Beyond these more formal criteria, each invention had to catch my own imagination. These are the inventions that I, as a passionately curious human being, most wanted to understand myself. Some I have written about before, and wanted to address again in a broader setting; others, like DNA, exert a kind of fatal attraction for all inquisitive minds. The unravelling of clues buried deep in its structure is one of the great scientific detective stories of the last half-century, and yet somehow remains little known even among scientists. I can only hope I have succeeded in conveying some of my own thrill in the chase. Hot blood is another example, an area of furious controversy, for there is still little consensus about whether the dinosaurs were active hotblooded killers, or slothsome giant lizards, whether the hot-blooded birds evolved directly from close cousins of T. rex, or had nothing to do with dinosaurs. What better chance to review the evidence myself!
So we have a list. We start with the origin of life itself, and end with our own deaths and prospects for immortality, by way of such pinnacles as DNA, photosynthesis, complex cells, sex, movement, sight, hot blood and consciousness.
But before we start, I must say a few words about the leitmotiv of this introduction: the new ‘languages’ that afford such insights into the depths of evolutionary history. Until recently, there have been two broad paths into the past: fossils and genes. Both have enormous power to breathe life into the past, but each has its flaws. The supposed ‘gaps’ in the fossil record are oversung, and many have been laboriously filled in over the 150 years since Darwin worried about them. The trouble is that fossils, through the very conditions that favour their preservation, cannot and do not hold an undistorted mirror to the past. The fact that we can glean so much from them is remarkable. Likewise, comparing the details of gene sequences enables us to build genealogical trees, which show precisely how we are related to other organisms. Unfortunately, genes ultimately diverge to the point that they no longer have anything in common: beyond a certain point, the past, as read by genes, becomes garbled. But there are powerful methods that go beyond genes and fossils, far back into the deepest past, and this book is in part a celebration of their acuity.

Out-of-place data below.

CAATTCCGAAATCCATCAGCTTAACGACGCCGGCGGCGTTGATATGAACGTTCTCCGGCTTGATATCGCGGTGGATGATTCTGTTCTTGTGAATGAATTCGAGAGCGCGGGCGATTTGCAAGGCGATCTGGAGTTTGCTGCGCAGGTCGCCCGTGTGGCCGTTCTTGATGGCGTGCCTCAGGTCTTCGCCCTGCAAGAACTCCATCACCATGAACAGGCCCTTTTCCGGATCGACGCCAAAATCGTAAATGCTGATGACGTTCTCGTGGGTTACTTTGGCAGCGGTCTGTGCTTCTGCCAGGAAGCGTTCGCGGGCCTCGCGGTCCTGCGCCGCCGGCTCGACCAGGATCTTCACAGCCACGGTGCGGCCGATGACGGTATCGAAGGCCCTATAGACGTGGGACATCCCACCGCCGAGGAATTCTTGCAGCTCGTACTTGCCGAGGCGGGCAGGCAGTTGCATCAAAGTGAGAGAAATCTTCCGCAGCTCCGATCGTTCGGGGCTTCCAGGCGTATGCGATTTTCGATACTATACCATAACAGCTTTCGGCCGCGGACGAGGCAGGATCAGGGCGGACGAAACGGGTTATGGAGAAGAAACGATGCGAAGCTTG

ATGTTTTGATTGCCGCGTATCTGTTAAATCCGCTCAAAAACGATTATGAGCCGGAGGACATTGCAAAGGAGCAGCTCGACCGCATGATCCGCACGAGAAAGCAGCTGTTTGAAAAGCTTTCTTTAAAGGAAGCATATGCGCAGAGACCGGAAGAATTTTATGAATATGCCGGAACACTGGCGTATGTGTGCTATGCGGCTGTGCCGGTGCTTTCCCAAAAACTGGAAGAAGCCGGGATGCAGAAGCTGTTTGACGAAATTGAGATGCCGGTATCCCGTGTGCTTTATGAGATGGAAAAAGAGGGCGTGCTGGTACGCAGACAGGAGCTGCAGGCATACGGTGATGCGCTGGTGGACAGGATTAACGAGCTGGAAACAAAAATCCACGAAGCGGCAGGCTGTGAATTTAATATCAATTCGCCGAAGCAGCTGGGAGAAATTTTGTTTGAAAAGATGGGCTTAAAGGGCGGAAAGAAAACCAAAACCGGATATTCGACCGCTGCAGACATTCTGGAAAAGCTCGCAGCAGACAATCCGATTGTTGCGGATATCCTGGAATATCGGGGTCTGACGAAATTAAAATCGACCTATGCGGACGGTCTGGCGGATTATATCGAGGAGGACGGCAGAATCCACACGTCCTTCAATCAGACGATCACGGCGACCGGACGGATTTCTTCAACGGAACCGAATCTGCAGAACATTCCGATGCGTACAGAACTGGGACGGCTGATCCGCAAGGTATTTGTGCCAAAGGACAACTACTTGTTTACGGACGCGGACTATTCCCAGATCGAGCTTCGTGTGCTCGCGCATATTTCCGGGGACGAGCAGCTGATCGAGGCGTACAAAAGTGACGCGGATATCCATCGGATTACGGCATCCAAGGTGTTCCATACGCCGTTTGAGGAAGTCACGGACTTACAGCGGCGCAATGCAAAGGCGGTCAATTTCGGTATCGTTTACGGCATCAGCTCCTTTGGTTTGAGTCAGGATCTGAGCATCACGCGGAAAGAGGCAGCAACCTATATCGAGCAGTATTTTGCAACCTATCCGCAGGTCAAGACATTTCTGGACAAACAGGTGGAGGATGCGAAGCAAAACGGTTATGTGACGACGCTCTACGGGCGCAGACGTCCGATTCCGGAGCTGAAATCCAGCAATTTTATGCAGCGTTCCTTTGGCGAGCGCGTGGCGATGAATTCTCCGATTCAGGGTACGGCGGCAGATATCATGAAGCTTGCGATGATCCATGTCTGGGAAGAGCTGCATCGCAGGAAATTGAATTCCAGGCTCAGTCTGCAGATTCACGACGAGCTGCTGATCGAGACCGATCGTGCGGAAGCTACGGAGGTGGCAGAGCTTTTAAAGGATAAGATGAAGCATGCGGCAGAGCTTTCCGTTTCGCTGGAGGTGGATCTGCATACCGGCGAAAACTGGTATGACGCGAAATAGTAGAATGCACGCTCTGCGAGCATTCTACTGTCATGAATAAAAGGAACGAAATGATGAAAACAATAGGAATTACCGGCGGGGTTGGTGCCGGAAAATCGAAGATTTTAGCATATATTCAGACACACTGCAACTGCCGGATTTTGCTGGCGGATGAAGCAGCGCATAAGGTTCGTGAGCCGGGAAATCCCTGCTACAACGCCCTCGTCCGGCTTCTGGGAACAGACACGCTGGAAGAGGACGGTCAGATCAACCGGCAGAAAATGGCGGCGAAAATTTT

Let me give a single example, one of my own favourites, which never found the opportunity for a mention in the book proper. It concerns an enzyme (a protein that catalyses a chemical reaction) that is so central to life that it is found in all living organisms, from bacteria to man. This enzyme has been compared in two different species of bacteria, one living in superhot hydrothermal vents, the other in the frozen Antarctic. The gene sequences that encode these enzymes are different; they have diverged to the point that they are now quite distinct. We know that they did diverge from a common ancestor, for we see a spectrum of intermediates in bacteria living in more temperate conditions. But from the gene sequences alone there is little more we can say. They diverged, surely because their living conditions are so different, but this is abstract theoretical knowledge, dry and two-dimensional.